After completing the certification program for CLC one can be recognized a professional lactation consultant who can provide consultancy services to the breastfeeding moms and their families as well as satisfy their queries on the basis of their skills, knowledge, and experience.
One can be a successful CLC after completing the Breastfeeding Counselling Training Course and a Job Task Analysis set by UNICEF/World Health Organization.
They also have to pass an exam conducted by ALPP or Academy of Lactation Policy and Practice and have shown their skills and competency in the clinical environment to provide safe and evidence-based counseling about lactating and breastfeeding to pregnant women and their families.
The scope of practice for a CLC can be:
- Capability to identify their own as well as other’s values, attitudes, and probability about healthy lifestyle and feeding infants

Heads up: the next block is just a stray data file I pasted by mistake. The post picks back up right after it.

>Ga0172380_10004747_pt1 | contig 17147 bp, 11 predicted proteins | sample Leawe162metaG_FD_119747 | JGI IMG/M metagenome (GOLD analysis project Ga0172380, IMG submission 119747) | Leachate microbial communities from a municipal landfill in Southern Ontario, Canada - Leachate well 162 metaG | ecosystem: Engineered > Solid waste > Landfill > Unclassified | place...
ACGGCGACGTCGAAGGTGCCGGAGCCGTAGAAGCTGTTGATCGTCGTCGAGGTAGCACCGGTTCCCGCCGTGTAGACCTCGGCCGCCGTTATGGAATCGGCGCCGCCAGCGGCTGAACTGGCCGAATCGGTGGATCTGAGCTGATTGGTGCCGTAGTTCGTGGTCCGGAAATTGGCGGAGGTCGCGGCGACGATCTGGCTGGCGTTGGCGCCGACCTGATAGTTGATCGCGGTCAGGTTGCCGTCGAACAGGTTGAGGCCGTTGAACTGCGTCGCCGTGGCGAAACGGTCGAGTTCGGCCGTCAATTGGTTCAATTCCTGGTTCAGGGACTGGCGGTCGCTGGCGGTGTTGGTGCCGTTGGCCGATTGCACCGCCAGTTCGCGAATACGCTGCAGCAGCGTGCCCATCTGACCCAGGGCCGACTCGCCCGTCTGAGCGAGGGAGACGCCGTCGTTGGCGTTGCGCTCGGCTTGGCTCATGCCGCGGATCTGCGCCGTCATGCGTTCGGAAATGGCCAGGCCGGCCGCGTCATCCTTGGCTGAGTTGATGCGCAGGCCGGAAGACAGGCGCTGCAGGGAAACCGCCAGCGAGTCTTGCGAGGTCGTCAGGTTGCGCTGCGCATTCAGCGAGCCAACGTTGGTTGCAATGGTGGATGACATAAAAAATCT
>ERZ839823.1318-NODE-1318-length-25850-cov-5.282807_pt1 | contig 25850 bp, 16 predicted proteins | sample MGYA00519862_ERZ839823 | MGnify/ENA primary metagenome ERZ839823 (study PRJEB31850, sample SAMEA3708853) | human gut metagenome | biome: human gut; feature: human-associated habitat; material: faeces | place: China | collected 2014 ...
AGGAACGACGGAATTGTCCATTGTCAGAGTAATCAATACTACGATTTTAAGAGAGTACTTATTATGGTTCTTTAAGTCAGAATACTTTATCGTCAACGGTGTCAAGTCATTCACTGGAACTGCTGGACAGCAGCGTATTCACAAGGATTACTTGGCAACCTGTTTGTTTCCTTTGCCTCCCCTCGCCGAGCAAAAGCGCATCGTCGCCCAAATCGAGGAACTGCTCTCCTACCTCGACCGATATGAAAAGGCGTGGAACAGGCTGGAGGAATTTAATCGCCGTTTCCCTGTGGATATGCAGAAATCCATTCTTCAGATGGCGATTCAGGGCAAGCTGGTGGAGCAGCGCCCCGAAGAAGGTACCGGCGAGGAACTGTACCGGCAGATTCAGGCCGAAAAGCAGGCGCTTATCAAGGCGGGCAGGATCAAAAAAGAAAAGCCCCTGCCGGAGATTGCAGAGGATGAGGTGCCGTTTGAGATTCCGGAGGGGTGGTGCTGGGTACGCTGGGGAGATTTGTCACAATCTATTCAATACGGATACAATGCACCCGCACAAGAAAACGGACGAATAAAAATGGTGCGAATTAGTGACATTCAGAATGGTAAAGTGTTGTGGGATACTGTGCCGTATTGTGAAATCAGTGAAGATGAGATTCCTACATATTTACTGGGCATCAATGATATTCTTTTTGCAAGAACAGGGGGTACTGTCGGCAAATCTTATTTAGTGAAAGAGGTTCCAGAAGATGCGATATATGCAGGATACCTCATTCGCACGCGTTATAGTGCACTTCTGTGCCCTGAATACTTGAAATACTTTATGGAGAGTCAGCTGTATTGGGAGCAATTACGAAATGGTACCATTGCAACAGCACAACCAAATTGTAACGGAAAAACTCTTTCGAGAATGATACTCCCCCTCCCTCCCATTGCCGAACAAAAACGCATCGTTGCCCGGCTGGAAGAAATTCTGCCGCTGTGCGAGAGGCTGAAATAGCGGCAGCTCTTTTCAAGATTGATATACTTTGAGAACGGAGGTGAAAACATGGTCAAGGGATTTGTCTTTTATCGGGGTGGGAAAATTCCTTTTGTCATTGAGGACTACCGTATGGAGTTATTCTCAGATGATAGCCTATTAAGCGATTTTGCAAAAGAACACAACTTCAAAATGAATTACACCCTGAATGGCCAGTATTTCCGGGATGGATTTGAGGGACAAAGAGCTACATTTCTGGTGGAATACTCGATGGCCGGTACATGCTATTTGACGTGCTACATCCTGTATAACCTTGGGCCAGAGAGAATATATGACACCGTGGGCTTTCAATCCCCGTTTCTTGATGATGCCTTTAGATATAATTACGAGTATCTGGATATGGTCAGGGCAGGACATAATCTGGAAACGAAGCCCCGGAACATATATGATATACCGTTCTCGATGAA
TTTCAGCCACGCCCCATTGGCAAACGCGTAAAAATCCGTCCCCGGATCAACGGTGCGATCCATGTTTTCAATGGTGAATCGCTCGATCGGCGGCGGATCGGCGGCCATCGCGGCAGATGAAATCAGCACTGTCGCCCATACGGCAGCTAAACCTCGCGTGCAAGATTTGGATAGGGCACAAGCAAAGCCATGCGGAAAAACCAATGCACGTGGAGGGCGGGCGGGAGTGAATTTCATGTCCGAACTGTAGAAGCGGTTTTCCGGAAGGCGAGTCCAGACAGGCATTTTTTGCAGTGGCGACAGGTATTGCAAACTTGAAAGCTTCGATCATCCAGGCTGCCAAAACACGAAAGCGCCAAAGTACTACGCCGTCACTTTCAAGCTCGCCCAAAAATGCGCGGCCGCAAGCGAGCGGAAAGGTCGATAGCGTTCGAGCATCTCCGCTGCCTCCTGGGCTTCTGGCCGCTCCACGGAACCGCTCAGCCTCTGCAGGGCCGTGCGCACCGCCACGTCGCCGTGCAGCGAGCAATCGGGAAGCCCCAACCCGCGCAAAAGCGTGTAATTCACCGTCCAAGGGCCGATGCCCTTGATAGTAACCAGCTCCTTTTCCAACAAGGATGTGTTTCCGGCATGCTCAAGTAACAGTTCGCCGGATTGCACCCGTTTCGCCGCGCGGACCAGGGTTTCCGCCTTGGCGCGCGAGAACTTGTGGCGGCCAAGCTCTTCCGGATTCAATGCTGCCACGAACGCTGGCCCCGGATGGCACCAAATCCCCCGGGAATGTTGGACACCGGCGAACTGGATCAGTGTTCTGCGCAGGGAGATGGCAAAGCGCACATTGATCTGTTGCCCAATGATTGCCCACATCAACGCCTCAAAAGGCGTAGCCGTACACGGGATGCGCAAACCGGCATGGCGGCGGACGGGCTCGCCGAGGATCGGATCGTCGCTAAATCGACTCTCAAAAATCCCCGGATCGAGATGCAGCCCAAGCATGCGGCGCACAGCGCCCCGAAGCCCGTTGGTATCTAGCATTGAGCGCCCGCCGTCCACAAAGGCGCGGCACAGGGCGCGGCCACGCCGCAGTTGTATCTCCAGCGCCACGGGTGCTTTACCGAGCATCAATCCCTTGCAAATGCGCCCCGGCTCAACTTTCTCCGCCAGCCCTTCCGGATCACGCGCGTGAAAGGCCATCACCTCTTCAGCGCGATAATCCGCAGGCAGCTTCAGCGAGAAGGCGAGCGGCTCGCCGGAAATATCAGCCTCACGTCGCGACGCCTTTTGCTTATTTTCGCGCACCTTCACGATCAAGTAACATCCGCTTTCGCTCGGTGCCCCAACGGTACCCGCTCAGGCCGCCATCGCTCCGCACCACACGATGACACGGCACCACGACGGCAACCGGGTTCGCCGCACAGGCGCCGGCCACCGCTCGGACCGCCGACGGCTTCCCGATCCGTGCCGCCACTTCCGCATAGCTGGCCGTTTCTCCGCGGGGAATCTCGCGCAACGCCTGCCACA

- Capability to use a personalized approach to management and counseling of breastfeeding ranging from presumptions to feeding other than mother’s milk
- Capability to use the effective and the right communication skills according to the client
- Capability to recognize the chances to provide education or information to the breastfeeding moms, their families as well as the group of families, healthcare providers, the community and the workers in a health care set up within their counseling area
- Capability to assess the mental status as well as nutritional, psychological and physical aspects of the breastfeeding moms and babies
- Capability to use tools reliably to assess the effectiveness of the transfer of milk and breastfeeding
- Capability to integrate proven approaches to make and practice the right referrals for operating with various teams of health care workers
- Capability to promote, support and protect breastfeeding according to the programs, legislations, and policies of state, national and international standards as per their knowledge
In this way, the purpose of the certification program of CLC is designed to protect the people by recognizing individuals who have knowledge and skills as well as are capable in the management of lactation.